I thought of the ALC work again just last week while I was visiting the Muhammad Ali Center in Louisville, KY.  I may be making an obvious point in the next few sentences, but the Ali Center was the first interactive museum I had been to since the ALC inquiry presentation. As I moved through the displays, stopping to read and listen and view and discuss with fellow museum-goers Diane Giorgi and Melanie Hammer, it suddenly struck me that what the ALC had created in “We, The People” was a portable home-made museum, and I started to think about the potential value in developing more of these. As I started to spin out of control with the possibilities, I came back to the questions undergirding the ALC’s presentation. Alongside the work we do in classrooms and with teachers, we have a parallel project of opening up the definition of education so that experiences like “We, The People” can achieve their potential power.

I do hope that ALC people will write up the event for publication, if only in modest form for the ILS website. You have all the documentation, you have the videos, and you have the notes you used to prepare your presentation. It would not take that much to move those bits into a narrative about the work that also explores the tensions inherent in its development.

Here are some photos I took to remind us of what we experienced on February 1st.



The NYC Mathematics Project has begun a partnership with The After-School Corporation focused on mathematics in extended-day programs. This is a new population of educators for the Math Project and an extension of our work with youth practitioners from literacy to mathematics. Here is a blog post from TASC about the Math Project’s work.

The NYC Writing Project hosted an administrators breakfast last Friday for Department of Education administrators with past ties to the WP and administrators from current partnership high schools. Administrators spoke eloquently about the Writing Project’s influence on their own work and on their schools, and the WP got a lot of good feedback to inform future plans.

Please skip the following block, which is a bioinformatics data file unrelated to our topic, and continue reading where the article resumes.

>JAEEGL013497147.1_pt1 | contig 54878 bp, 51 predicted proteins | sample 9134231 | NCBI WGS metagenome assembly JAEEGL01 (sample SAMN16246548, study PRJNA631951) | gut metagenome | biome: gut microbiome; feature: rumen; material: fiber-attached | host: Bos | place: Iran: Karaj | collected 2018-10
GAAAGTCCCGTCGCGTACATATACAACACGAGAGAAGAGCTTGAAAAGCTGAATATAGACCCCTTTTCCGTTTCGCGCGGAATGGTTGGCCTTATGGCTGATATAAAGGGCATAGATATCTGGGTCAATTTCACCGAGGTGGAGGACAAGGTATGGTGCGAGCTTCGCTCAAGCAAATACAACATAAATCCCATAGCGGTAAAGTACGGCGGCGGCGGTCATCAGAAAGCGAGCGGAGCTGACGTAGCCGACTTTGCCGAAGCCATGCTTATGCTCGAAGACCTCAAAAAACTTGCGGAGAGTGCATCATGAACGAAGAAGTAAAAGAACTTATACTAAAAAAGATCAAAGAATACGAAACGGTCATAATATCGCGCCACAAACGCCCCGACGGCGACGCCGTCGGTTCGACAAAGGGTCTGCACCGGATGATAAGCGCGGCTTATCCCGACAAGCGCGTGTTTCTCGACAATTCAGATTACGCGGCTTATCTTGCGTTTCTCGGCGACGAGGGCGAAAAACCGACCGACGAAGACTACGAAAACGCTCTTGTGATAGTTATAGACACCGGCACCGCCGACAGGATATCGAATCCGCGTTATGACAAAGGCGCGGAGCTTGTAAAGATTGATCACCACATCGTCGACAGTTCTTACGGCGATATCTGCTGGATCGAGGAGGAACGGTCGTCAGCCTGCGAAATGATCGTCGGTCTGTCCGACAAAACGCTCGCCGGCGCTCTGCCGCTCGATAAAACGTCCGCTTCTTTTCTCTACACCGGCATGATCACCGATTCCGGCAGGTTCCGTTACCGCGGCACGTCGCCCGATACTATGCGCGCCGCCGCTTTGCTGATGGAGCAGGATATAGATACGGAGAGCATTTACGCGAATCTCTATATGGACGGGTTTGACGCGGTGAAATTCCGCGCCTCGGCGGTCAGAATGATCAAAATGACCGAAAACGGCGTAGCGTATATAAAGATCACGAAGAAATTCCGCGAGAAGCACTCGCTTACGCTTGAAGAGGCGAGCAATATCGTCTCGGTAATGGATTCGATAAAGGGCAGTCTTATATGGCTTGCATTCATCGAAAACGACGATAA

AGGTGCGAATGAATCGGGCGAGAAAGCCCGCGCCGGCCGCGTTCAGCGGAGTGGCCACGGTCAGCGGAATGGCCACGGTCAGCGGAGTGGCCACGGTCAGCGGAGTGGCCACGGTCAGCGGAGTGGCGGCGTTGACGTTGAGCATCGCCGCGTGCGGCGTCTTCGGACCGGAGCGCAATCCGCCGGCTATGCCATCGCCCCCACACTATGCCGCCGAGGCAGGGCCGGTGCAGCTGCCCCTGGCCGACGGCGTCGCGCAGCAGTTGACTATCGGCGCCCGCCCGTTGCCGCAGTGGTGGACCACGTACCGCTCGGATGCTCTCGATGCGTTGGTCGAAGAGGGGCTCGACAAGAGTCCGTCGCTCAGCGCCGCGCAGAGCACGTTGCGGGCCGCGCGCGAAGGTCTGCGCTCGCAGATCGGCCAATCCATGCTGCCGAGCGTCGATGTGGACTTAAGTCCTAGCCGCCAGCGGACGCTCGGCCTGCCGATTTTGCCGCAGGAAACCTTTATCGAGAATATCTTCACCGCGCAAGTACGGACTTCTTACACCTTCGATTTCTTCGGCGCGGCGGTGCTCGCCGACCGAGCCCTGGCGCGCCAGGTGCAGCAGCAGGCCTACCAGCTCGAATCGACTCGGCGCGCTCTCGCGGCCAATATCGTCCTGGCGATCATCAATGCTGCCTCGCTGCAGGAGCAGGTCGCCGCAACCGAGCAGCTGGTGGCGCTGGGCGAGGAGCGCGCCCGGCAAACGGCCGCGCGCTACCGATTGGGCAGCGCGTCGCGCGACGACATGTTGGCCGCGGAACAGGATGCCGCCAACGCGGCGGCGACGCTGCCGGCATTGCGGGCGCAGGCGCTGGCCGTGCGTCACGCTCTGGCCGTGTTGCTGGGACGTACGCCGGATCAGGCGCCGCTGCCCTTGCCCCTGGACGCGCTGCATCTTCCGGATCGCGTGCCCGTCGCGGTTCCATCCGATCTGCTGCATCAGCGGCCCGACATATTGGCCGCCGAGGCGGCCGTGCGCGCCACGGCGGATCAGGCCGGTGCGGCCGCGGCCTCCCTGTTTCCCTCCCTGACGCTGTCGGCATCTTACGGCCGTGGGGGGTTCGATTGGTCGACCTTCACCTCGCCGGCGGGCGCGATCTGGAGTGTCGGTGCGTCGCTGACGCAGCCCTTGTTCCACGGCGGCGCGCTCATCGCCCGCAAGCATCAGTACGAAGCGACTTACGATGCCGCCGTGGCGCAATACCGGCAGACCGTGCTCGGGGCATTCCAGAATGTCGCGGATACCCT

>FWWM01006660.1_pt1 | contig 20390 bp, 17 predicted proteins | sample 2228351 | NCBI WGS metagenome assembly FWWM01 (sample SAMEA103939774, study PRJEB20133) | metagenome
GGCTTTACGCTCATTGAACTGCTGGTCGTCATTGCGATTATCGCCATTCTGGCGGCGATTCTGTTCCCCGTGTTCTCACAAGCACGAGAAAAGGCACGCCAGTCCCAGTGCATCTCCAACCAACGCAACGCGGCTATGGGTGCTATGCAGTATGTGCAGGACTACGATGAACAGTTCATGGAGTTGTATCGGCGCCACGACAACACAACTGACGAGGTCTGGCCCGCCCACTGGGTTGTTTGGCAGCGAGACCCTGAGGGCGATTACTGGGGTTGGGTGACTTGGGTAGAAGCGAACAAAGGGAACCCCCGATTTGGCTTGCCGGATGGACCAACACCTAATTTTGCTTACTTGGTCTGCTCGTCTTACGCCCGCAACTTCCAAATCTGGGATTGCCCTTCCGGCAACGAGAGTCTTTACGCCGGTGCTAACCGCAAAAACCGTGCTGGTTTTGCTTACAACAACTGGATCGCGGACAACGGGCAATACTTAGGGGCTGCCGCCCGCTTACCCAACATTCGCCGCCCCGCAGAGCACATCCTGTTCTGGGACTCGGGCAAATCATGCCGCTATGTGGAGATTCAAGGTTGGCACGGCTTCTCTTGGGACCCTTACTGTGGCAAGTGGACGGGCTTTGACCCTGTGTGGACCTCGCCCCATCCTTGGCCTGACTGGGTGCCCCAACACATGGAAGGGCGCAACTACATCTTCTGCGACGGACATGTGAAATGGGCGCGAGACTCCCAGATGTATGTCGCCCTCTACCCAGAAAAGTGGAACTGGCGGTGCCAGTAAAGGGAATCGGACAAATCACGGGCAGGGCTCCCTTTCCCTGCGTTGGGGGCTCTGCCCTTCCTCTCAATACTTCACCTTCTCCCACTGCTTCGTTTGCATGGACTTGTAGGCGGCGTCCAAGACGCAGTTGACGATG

ALC teacher Mindy Matijasevic has resurrected Sue Machlin’s and Bernie Connaughton’s idea for an ALC newsletter. It is called Many Hats and the first issue will be out any day now!

ALC Director Jaye Jones was accepted into an exciting five-day summer institute at the CUNY Grad Center: the Public Science Project Summer Institute on Critical Participatory Action Research. Learn about it here.  I hope she can share some of her learning with interested ILS folks in the following fall!

Upcoming events

March 8: Next ILS inquiry meeting featuring the Math Project.
March 22: National Writing Project Spring Meeting in Washington, DC featuring Jessica Singer Early, Director, Central Arizona Writing Project and (ahem) me.
April 23: World Book Night. The ALC was selected as a World Book Night giver. Jaye tells me, “WBN takes place on April 23rd throughout the world and the WBN organization provides groups and individuals with 20 copies of a book to give away free – with the emphasis on making sure that non- or light readers get access to the books. The books are a variety – from classics to more recent NYT bestsellers.”